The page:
Dutch Progressive Rock Pages (The Netherlands) - Jan13

The fifth album from Canadian Steve Cochrane over a period of 20 years builds on his previous releases but pushes into new directions, the album being a suite of nine thematically connected parts starting with an overture and building through various feels and emotions to a finale.

As suggested from the title, La La La: Variations On a Happy Song has uplifting basic themes that are reused in different ways throughout but it is not all lightweight sweetness with no substance and there are numerous twists and turns along the way.

With a long history in bands Cochrane developed an interest in MIDI during the '80s and this set him along the road of realising his musical ambitions alone. From pure MIDI with classical influences for 1991's Heroes Awaken he added vocals and guitars on 1995's To See It Made Real building on this foundation for 1998's The Purest of Designs. 2007's With Or Without began as a more acoustic, song-based album but developed an art rock feel during recording.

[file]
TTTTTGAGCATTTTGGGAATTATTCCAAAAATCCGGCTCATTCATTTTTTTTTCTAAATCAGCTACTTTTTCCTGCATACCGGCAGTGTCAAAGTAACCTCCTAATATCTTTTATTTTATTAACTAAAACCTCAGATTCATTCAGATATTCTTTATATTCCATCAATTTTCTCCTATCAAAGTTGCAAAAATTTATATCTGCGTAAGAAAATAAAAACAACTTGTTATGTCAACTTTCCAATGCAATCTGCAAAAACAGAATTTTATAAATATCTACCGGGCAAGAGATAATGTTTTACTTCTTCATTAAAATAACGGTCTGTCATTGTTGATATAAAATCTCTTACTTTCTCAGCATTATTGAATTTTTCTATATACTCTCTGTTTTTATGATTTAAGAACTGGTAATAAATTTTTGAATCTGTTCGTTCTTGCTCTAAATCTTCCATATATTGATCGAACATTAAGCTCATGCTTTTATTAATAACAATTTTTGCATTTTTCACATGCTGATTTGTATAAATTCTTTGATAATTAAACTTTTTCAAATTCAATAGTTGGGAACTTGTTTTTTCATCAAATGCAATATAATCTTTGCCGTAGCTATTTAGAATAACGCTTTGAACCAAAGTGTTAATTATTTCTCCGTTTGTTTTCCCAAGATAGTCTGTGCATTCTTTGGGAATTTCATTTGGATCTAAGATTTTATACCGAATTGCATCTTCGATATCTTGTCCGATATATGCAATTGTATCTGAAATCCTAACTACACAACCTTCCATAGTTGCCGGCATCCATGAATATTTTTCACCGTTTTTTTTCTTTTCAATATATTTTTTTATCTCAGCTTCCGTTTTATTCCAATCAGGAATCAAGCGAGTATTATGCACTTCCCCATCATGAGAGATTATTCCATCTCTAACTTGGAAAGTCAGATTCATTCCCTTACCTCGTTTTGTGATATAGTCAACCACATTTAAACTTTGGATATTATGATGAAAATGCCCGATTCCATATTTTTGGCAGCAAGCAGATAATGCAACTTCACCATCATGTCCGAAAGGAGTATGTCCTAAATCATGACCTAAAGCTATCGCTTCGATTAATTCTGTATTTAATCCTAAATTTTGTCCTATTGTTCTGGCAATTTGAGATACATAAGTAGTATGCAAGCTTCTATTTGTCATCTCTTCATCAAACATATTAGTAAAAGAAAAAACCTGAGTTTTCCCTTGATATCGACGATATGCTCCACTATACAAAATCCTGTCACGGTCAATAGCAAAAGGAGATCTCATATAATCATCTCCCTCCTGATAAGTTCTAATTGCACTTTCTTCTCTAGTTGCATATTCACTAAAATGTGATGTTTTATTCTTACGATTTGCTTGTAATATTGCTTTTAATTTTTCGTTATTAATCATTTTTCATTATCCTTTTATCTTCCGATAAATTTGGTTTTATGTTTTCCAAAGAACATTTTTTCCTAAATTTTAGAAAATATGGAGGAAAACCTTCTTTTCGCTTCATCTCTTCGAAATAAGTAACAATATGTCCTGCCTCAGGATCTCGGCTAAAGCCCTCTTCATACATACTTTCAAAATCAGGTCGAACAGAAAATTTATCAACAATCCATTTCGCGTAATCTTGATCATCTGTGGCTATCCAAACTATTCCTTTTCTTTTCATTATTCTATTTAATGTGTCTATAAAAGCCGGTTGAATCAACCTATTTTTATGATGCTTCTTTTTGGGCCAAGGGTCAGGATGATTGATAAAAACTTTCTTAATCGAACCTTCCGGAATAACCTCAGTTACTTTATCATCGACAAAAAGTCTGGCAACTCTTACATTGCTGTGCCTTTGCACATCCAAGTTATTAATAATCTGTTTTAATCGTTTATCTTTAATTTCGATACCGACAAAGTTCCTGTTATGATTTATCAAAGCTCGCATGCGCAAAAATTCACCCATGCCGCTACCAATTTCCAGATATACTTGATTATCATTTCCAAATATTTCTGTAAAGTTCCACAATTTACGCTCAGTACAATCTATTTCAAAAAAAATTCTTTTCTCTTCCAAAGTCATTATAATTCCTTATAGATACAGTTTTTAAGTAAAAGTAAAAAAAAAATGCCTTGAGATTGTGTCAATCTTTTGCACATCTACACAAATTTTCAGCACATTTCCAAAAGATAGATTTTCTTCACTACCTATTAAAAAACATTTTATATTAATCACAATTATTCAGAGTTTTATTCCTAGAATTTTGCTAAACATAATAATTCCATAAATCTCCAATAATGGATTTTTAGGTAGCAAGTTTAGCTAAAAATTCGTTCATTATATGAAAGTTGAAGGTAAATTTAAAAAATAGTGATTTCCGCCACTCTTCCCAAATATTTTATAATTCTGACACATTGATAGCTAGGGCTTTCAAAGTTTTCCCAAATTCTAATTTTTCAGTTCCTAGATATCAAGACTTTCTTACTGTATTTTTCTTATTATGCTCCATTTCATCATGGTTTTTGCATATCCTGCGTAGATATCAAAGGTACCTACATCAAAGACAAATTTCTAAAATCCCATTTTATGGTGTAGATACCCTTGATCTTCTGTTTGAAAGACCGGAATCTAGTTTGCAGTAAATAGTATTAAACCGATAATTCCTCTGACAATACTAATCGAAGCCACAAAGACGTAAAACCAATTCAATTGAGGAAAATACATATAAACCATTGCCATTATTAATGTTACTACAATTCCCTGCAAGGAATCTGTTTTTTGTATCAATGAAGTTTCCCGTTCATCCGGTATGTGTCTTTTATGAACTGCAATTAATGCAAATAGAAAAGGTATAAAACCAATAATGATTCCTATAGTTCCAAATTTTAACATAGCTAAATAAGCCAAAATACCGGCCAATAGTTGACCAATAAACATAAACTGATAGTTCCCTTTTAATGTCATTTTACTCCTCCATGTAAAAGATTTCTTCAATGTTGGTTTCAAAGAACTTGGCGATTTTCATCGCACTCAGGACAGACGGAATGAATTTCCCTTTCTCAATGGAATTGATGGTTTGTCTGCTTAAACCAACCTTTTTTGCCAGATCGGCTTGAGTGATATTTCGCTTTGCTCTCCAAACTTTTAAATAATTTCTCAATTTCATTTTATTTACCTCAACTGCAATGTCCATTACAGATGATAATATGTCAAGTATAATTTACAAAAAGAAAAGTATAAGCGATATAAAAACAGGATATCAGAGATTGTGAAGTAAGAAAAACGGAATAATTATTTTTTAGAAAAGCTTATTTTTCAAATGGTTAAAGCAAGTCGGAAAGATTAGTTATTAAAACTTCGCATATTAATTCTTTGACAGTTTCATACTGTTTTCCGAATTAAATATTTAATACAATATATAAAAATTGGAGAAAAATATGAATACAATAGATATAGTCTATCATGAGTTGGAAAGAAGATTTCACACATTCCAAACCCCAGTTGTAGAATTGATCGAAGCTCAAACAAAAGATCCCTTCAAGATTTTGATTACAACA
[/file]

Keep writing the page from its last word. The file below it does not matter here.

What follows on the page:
La La La... sees Cochrane (vocals, guitars, bass, keyboards) working with Arman Faguay (percussion, vocals), drummers Kevin Richard and Richard Rizzo (drums) and vocalists Murray James-Bosch, Leslea Kervourst and Aimee Matuszczak to produce the most polished work of his career so far.

There's a strong acoustic streak that runs through the album, folk-inspired but with electric guitars, symphonic keys and grand crescendos interspersed with pastoral guitars and darker moods. Influences from the likes of Steve Hackett, Gordon Giltrap and Guy Manning are noticeable with the pieces being apparently more complex and layered than his previous work.

Alarm Clock Overture is exactly that, a wake up call that starts as a folky singalong, multi-tracked "la la" vocals building into a prog guitar and keys scene-setter. Cochrane's picked guitar is good and a nice theme develops that is heard throughout the album. This is a very good opener, Cochrane's predominantly acoustic guitar having echoes of flamenco and Steve Howe. The bass seems a little off here and there but this is an upbeat and uplifting intro that moves through a number of phases with good use of female vocal in a feature spot for Kervourst.

The folk influences of Alarm Clock Overture build to a steady peak and move into Makes Me Want To Sing. This is the first lyrical vocal from Faguay who certainly has a good voice but some may find him a bit of an acquired taste as he has some strange inflections. The backing vocals are also good but the melody and lyrics are a bit sappy for my tastes, a little too happy-clappy and folk but there's nothing necessarily wrong with that. The bass has a great twangy sound and the guitar solo is good.